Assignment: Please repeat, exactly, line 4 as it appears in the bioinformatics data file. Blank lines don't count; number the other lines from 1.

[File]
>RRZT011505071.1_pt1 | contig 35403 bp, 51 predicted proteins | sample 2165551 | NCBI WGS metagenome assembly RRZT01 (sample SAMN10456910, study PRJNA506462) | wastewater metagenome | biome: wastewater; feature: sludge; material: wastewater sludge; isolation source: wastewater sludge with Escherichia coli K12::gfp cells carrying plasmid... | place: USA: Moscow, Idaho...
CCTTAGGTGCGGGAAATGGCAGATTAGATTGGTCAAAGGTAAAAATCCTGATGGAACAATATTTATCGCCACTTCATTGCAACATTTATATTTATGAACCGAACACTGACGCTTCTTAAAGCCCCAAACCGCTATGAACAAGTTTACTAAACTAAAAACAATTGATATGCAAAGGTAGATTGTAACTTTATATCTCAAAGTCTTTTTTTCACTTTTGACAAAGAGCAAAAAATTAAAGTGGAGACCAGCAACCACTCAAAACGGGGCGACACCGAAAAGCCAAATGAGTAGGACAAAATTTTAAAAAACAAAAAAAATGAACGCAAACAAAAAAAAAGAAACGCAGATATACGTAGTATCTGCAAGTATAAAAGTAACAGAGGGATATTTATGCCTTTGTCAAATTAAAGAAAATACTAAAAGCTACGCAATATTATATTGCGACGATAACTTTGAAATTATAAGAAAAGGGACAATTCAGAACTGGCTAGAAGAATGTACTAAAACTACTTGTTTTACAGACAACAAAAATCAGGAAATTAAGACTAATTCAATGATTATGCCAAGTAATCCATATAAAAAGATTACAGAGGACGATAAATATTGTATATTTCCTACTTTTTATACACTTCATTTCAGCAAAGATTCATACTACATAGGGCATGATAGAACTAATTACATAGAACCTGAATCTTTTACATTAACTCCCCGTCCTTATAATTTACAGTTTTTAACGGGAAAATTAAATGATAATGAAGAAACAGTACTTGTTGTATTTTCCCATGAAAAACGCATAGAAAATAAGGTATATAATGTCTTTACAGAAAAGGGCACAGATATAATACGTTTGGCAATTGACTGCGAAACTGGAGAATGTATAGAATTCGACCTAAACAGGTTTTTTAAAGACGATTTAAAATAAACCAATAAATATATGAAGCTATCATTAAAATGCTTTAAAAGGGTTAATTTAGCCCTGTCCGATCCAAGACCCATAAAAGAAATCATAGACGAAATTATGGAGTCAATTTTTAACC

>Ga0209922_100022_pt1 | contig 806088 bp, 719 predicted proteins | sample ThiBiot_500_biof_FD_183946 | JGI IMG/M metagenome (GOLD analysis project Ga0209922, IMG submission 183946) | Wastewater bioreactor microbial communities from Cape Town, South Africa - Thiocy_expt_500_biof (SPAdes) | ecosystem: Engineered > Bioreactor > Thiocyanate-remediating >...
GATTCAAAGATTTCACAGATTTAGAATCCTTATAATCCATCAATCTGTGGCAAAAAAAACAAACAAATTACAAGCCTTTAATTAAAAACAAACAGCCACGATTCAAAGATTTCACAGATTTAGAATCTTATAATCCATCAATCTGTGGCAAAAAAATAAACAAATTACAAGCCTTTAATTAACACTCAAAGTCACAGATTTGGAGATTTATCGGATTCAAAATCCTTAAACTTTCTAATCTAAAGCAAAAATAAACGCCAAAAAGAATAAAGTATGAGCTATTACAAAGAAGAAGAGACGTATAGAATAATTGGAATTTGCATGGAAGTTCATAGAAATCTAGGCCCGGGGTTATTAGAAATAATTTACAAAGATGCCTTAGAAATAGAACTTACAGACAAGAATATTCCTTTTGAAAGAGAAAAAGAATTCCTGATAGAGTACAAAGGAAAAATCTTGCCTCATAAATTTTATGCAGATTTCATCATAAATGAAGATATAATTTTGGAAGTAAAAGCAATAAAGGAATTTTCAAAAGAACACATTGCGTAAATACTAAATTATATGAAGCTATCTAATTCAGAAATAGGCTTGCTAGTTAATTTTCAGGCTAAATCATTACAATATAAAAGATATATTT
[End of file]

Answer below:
GATTCAAAGATTTCACAGATTTAGAATCCTTATAATCCATCAATCTGTGGCAAAAAAAACAAACAAATTACAAGCCTTTAATTAAAAACAAACAGCCACGATTCAAAGATTTCACAGATTTAGAATCTTATAATCCATCAATCTGTGGCAAAAAAATAAACAAATTACAAGCCTTTAATTAACACTCAAAGTCACAGATTTGGAGATTTATCGGATTCAAAATCCTTAAACTTTCTAATCTAAAGCAAAAATAAACGCCAAAAAGAATAAAGTATGAGCTATTACAAAGAAGAAGAGACGTATAGAATAATTGGAATTTGCATGGAAGTTCATAGAAATCTAGGCCCGGGGTTATTAGAAATAATTTACAAAGATGCCTTAGAAATAGAACTTACAGACAAGAATATTCCTTTTGAAAGAGAAAAAGAATTCCTGATAGAGTACAAAGGAAAAATCTTGCCTCATAAATTTTATGCAGATTTCATCATAAATGAAGATATAATTTTGGAAGTAAAAGCAATAAAGGAATTTTCAAAAGAACACATTGCGTAAATACTAAATTATATGAAGCTATCTAATTCAGAAATAGGCTTGCTAGTTAATTTTCAGGCTAAATCATTACAATATAAAAGATATATTT